- Nights with good music at the clubs/bars here are few and far between. Often have to travel out of town for big party nights.
- Employment opportunities are more limited.
- Gossip, lack of anonymity (hasn't really affected me negatively but it can be a factor for some people).
- Trickier to be single in a small town due to the smaller community.
- Food options aren't nearly as awesome and varied as a place like Toronto.


Keep in mind that this is from the perspective of a rad little mountain town with lots of cool shit to do and a very active community. I don't think I'd be nearly as happy living in some rural farming town in Ontario or the middle of Alberta.
 

Boss Hog

TRIBE Member
Being able to have friendly talk to strangers/people showing courtesies (like letting you cross the road) is something I really miss. I literally stop and laugh at least once a day about how clueless/self-absorbed some city people can be. Dehumanized.
 

orchid

TRIBE Member
this is something i have been thinking about lately too -- that it would be nice to live somewhere smaller once we have kids, where there's a lot more nature and a lot less concrete. i know my guy really doesn't want to leave toronto though, and i would probably feel the same way if i were to think about it realistically like he has (and not dreamily, like i have). LOL and so i really doubt we will. i'd be content enough to stay here, but i just don't know what kind of house we could ever afford here. of course, living in a smaller town or city, we wouldn't make the kind of $$$ we make here. the standard catch 22.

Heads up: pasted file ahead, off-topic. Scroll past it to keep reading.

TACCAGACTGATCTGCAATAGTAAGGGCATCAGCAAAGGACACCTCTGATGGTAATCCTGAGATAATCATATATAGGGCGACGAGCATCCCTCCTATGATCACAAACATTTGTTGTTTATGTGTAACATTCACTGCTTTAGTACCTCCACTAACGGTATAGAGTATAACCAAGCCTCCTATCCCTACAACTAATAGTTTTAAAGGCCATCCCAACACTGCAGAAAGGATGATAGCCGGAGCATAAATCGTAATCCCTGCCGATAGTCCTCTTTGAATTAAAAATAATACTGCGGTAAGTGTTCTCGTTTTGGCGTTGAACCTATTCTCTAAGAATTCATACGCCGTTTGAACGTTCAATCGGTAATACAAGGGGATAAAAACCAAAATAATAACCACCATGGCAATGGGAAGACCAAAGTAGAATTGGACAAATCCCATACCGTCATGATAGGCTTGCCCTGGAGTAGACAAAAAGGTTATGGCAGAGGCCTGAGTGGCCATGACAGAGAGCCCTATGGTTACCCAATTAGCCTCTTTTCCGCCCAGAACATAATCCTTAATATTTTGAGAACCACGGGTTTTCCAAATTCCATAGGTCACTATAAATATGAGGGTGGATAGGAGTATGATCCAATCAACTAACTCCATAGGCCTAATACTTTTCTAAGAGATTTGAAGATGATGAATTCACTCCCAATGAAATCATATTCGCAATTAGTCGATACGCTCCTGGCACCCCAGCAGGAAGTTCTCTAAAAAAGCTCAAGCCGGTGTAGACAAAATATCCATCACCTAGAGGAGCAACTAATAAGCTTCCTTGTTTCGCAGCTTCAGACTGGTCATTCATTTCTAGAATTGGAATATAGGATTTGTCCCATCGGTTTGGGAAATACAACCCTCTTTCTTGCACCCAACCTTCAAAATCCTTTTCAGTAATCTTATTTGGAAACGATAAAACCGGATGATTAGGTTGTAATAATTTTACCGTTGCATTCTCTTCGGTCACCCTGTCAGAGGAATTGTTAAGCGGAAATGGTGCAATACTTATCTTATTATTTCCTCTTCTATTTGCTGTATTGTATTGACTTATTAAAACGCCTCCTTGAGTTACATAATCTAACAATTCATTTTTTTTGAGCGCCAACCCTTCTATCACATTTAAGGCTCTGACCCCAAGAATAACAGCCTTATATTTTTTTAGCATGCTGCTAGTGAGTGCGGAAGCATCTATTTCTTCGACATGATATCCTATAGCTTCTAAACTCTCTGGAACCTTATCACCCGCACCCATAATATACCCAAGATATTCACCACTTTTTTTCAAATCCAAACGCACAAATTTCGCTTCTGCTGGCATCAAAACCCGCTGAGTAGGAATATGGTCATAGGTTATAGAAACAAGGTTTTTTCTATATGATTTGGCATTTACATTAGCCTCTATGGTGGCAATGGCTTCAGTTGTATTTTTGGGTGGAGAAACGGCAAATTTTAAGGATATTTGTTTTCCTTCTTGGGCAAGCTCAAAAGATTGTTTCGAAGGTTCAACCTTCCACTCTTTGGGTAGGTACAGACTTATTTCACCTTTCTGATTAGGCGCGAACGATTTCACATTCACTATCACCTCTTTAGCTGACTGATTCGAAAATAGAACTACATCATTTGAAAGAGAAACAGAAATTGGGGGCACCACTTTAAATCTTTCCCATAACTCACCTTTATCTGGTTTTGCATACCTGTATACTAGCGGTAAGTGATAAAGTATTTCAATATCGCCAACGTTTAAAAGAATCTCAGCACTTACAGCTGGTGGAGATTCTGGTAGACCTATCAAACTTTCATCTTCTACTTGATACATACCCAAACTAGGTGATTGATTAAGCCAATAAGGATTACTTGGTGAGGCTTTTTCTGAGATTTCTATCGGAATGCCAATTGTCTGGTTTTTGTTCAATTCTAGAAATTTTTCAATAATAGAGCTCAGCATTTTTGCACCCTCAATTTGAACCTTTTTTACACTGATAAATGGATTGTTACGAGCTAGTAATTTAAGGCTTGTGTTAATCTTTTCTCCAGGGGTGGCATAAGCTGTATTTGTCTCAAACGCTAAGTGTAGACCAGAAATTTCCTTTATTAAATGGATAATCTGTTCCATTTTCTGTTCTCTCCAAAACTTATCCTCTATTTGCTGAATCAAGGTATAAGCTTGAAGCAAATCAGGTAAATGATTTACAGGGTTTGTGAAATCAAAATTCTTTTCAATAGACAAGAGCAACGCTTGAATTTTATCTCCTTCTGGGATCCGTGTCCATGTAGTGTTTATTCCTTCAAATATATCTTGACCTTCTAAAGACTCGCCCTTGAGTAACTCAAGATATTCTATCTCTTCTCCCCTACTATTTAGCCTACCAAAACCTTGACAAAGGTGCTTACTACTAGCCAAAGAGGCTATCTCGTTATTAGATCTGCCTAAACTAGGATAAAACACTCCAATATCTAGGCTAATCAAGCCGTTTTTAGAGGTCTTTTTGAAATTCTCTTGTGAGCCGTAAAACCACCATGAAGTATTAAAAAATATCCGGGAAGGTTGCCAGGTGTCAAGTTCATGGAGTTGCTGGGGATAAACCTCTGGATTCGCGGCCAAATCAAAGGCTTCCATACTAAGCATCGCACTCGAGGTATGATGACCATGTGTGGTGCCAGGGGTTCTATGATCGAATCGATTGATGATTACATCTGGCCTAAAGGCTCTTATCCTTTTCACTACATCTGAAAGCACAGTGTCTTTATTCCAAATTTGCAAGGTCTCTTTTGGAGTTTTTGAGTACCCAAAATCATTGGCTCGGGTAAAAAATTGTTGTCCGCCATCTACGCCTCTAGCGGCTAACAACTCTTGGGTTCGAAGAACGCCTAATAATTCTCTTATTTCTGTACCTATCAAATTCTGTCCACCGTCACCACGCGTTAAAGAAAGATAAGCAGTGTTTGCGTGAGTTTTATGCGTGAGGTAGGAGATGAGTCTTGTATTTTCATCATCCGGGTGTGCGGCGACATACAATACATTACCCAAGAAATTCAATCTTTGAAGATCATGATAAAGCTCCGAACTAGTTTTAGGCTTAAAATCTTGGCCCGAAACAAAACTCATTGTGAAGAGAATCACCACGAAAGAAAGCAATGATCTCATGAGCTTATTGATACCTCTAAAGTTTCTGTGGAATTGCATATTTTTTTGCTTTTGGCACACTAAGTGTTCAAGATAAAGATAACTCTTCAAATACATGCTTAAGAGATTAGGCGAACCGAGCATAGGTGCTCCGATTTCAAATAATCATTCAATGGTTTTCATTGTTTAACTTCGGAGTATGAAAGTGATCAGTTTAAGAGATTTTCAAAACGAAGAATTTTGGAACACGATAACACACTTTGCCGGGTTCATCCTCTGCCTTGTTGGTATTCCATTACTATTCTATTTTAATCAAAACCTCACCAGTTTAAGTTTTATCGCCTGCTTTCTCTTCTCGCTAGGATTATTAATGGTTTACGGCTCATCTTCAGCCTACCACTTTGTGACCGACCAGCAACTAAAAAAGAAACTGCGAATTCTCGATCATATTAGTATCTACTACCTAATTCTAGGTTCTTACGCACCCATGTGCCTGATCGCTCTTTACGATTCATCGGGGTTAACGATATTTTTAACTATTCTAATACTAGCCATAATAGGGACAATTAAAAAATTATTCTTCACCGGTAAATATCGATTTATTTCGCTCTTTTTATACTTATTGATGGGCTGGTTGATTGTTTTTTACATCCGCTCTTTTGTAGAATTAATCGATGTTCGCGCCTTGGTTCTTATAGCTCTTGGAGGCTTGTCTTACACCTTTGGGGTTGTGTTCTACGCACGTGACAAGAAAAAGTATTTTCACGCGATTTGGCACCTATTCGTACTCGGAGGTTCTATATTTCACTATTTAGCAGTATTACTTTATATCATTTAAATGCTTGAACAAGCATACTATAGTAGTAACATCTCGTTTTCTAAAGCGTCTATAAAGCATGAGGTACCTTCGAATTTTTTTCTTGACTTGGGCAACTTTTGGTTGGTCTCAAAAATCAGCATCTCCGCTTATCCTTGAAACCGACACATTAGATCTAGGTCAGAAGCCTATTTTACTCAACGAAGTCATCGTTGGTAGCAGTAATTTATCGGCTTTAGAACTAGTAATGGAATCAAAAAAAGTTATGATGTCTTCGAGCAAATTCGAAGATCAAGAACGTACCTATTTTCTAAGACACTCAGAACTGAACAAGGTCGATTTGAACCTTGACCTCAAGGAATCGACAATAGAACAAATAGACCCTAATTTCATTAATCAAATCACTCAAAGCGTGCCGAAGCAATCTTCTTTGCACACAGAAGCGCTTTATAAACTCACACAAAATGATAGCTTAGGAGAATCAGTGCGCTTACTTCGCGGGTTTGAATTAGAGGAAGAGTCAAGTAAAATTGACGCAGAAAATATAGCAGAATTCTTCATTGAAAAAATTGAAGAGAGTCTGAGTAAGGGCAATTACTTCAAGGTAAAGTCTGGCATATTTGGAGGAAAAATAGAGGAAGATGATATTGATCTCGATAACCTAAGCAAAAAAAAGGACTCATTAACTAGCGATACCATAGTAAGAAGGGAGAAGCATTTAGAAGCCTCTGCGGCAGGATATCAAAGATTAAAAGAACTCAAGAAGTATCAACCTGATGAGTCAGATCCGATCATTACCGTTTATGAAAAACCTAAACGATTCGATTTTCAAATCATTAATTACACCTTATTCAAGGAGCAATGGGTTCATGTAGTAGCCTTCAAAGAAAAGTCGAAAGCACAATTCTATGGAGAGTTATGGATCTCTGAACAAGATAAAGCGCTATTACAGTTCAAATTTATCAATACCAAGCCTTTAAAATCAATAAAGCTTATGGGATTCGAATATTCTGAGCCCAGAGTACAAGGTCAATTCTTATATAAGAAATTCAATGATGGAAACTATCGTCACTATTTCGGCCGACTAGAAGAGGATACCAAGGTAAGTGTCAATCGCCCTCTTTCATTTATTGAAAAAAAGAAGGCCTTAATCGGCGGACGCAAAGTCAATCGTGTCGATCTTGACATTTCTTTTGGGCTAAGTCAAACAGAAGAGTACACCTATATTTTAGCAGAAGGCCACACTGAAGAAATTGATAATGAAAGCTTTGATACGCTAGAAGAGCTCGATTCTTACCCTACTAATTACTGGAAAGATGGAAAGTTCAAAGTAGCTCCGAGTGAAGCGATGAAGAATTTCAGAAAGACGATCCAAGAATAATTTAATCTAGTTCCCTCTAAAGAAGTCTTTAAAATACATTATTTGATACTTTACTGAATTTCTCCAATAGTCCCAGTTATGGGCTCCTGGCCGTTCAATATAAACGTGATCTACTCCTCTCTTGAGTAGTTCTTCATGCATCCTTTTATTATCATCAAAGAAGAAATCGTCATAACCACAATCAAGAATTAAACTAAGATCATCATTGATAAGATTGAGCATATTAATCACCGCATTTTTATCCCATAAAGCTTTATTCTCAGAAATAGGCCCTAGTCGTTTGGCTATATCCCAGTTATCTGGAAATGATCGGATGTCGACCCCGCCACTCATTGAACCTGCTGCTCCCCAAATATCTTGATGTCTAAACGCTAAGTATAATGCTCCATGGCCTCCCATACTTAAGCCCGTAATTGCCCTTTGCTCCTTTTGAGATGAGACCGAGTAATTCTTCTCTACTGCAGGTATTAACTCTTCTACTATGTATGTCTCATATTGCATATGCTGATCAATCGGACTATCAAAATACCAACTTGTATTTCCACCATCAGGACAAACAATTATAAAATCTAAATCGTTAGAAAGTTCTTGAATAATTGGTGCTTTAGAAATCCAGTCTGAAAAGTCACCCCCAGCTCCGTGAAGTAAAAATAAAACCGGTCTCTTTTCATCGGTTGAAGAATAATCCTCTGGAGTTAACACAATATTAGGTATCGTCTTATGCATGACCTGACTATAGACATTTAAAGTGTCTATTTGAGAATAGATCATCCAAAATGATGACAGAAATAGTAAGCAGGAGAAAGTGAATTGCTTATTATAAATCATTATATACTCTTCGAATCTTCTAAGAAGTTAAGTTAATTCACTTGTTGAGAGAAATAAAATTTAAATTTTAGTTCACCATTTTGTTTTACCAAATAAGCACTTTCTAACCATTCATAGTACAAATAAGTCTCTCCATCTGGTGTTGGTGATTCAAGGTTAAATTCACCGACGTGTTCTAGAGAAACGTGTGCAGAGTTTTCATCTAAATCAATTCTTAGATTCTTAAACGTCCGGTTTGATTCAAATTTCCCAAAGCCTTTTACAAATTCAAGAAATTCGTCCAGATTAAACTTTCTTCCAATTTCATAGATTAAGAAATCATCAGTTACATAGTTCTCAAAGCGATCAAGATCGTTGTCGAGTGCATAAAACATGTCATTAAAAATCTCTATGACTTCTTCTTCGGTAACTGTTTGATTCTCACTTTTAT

OTIS

TRIBE Member
Being able to have friendly talk to strangers/people showing courtesies (like letting you cross the road) is something I really miss. I literally stop and laugh at least once a day about how clueless/self-absorbed some city people can be. Dehumanized.
LOL. Dude, you're heading to Korea. You're in for a huge shock if those are the things you hate about a big city. Seoul is like Toronto, except X5 in size, take out the diversity, up the sense of isolation, the mindless consumption and wealth flashing is off the charts, and to top it off, your favourite: a huge American military base in the middle of town from which GI's flood every weekend mixing their puke on the street with the 18 hour workday suits. You'll learn to love this place.
 
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OTIS

TRIBE Member
You think that will make it better? 500,000, the Mississauga of Seoul?

Anyhow. You either opt in to a city or you don't. There are plenty of things you can do to foster a sense of community in Toronto. You may need to work a little harder compared to a small town where it tends to be automatic but cities aren't as cold and callous as the cliche tends to instruct. Especially Toronto.
 

Boss Hog

TRIBE Member
It's about as far from Seoul as you can get.

I have a lot of friends here, it's all the community I need. I appreciate Toronto a lot more than the last time I left, but it's still weak in community and manner than say, St. John's.
 

mingster

TRIBE Member
my husband and i often go over making this decision (staying in the city vs. moving out to a small town). both of his siblings live in a small town, and there's lots of things i like about it. being able to afford lots of space and quiet would be great, but i'm not sure that i'm ready to leave the city, and being close to our friends. also the kind of exposure to culture and diversity that you get in toronto is so important to me. and even when it comes to the question of raising kids, do i want them to have space and the sense of community of a small town? or the culture and worldliness of a big city? i don't really enjoy nightlife much anymore, but still, will we get bored living in a small town?

needless to say, we haven't made any forever decisions yet. we will probably stay in the city for a while longer and reassess in a few years.

but damn, i would love a pretty, little cottage house with a massive yard and a wood pile, and a garden.